There is nothing worse than playing against people who are miles ahead of you in terms of either ability or equipment. It is very demoralising to lose time and time again when in reality you never have a chance. Take leaderboards as a good example. Very often the people at the top are always the same few names, over and over again. For most companies, this does not seem to get addressed for some reason. It’s a bit like pitting your local Sunday Dad’s league against Chelsea every week. There is no opportunity for the Sunday players to ever be as good as Chelsea, they will get destroyed week after week until they give up playing. It is totally unfair and unbalanced. This is why in organised sports, you have divisions and leagues. You only play against people that you have a fair(ish) chance of beating.
Leaderboards have been a staple of gaming and gamification for as long as both have existed. From Space Invaders, to baseball, to your gamified CRM system – all have had leaderboards in there somewhere.
The reasoning goes “if you are the top, you feel special and if you are at the bottom, you don’t want to be there so are motivated to improve”.
It sounds great, doesn’t it? Instant engagement. DO well, feel special. Do badly, be motivated to do better. In some cases, this is can be the case. In sports, it is a way of knowing where a team is in the league and how many points they need to improve by. In space invaders it was a way to create a more social or even personal challenge in the game, helping to create that “one more go” feeling. If I have one more go, I know I can be better than AAA or myself.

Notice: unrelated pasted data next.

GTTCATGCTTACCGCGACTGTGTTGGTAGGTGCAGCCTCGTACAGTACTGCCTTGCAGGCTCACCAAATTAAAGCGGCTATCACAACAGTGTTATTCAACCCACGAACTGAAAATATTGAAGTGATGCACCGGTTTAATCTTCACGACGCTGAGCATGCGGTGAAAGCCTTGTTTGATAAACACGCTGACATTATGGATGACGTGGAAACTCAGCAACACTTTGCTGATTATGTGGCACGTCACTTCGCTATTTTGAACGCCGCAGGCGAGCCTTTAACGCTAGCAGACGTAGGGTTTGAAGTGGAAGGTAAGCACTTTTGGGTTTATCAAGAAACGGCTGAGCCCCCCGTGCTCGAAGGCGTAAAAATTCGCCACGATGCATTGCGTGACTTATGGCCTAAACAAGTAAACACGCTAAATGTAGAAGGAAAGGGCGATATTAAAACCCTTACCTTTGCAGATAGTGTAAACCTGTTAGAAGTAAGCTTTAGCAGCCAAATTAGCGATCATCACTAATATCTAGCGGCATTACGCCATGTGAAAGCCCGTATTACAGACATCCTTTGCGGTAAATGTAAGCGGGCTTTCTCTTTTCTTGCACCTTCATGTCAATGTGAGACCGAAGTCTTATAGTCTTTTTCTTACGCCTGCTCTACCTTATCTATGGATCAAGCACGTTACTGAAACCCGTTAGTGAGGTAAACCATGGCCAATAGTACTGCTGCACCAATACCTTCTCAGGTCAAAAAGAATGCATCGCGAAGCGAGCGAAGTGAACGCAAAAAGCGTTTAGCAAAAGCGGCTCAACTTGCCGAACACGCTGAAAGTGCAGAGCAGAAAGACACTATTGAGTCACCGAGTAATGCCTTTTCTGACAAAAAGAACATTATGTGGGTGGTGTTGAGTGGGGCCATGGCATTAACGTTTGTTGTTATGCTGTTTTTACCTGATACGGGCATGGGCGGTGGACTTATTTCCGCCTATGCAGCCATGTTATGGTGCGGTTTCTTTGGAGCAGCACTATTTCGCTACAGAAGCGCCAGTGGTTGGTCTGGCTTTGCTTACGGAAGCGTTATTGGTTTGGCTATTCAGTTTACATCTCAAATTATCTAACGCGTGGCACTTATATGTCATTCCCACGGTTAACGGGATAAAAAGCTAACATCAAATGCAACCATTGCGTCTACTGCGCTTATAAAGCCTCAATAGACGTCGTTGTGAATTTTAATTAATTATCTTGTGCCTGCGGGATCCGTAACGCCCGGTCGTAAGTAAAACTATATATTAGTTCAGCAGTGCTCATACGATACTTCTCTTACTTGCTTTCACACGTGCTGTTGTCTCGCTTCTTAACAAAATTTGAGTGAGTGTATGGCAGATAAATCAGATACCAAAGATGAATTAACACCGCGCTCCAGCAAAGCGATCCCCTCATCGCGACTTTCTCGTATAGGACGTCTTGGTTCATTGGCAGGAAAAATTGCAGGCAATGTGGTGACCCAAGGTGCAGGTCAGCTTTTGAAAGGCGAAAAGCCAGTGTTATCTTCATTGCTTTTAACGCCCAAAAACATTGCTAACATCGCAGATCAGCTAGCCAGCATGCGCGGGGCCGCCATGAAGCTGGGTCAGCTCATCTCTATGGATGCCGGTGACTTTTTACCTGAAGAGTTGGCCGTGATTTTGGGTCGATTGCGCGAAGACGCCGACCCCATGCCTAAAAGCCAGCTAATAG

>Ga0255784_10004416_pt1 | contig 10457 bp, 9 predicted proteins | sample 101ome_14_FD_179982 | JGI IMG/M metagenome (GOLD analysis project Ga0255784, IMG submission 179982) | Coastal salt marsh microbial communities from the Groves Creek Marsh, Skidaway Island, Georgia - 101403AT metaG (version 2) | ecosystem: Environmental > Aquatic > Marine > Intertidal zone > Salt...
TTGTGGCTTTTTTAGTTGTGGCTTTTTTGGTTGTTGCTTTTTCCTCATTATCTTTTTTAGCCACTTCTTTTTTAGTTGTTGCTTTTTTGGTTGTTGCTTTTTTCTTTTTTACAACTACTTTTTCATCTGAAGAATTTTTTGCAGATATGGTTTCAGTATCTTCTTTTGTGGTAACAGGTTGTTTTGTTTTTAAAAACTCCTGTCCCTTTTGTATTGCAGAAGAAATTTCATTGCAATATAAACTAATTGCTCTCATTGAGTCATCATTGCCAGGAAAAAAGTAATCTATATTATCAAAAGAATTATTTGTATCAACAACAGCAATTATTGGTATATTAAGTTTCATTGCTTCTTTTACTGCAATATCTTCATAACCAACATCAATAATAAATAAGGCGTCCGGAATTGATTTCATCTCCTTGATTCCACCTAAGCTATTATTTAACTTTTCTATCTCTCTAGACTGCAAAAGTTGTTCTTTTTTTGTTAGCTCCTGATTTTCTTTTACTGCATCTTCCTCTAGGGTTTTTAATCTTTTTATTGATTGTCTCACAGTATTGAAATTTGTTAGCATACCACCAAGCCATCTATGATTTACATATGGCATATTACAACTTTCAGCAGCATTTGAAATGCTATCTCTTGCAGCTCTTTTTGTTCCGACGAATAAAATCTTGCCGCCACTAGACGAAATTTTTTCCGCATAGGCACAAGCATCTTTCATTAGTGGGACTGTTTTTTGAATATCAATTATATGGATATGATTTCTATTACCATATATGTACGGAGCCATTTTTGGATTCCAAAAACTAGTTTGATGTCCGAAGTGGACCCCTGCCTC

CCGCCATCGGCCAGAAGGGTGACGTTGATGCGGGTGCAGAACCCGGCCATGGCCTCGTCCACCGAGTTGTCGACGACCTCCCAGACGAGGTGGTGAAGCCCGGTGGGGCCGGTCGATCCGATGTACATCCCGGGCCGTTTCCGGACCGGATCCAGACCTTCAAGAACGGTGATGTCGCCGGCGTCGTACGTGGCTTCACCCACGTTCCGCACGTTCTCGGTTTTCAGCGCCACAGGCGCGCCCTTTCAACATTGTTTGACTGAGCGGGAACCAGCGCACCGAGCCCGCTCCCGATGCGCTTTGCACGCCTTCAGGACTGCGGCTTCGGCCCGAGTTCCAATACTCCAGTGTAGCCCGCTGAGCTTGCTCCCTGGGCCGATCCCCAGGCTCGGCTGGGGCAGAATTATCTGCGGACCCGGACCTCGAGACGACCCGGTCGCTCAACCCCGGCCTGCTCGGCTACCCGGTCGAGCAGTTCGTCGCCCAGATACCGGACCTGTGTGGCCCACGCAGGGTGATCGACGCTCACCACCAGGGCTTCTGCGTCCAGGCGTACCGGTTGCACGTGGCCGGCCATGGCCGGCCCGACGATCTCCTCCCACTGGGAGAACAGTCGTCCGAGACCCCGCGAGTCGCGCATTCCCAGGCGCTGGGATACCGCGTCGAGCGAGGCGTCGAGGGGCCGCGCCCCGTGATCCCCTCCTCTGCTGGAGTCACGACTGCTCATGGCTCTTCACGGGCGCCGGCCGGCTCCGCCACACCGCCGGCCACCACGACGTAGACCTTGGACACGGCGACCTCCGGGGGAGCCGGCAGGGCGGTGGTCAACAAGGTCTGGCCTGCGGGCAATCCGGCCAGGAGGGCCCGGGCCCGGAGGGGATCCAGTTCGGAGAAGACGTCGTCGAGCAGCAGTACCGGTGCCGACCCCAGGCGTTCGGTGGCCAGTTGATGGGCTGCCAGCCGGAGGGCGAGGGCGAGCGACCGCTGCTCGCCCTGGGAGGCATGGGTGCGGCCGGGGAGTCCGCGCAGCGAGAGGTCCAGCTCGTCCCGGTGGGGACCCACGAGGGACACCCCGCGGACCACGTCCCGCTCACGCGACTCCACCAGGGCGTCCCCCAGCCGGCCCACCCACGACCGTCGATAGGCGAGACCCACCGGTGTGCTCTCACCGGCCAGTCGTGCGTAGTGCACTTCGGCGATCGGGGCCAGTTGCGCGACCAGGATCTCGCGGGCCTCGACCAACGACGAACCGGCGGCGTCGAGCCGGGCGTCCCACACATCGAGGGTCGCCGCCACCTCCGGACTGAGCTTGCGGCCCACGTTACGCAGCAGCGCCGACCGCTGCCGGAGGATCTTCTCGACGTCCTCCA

Gamification often uses points, deal with it. They can form a solid backbone to a system, after all, they are just a granular form of tracking and record keeping!
My issue today is with a misconception about using experience points in gamification. In games, we know that experience points are used in many titles. In a game, experience points (XP) are gained by doing tasks, completing missions, killing the bad guys and more. Often, the early stages of games see the user “grinding”, doing small, unskilled repetitive tasks over and over again, to gain XP.
A question I get asked a great deal is “Are points, badges and leaderboards enough?” The stock answer from me is usually a resounding “No, you must consider motivation and the needs of the user, think RAMP and more…” In fairness, this is good advice and you should consider intrinsic motivation over extrinsic and the like. However, the answer really should be “Sometimes, it depends what your goals are.” You see, if you are looking for a short term or short sharp engagement, PBL may well be fine. Very often in gamification we are trying desperately to get people to consider long-term motivations and engagements. Really, it is likely that it is just a single simple task that people want completing. Read a new policy, complete the training, check out a new product.
A while back I wrote an article about how you have to balance the reward value of activities against the value to the client, user and effort.
The basic idea was that if a user has to work hard to get a reward, it had better be worth something. At the same time, if the value of the activity is high to the client, the reward should also be worth having.
At the time I wrote that, I developed a simple spreadsheet to help me calculate reward values for activities for a client I was working with. I thought I would share that with you to help you with your projects as well.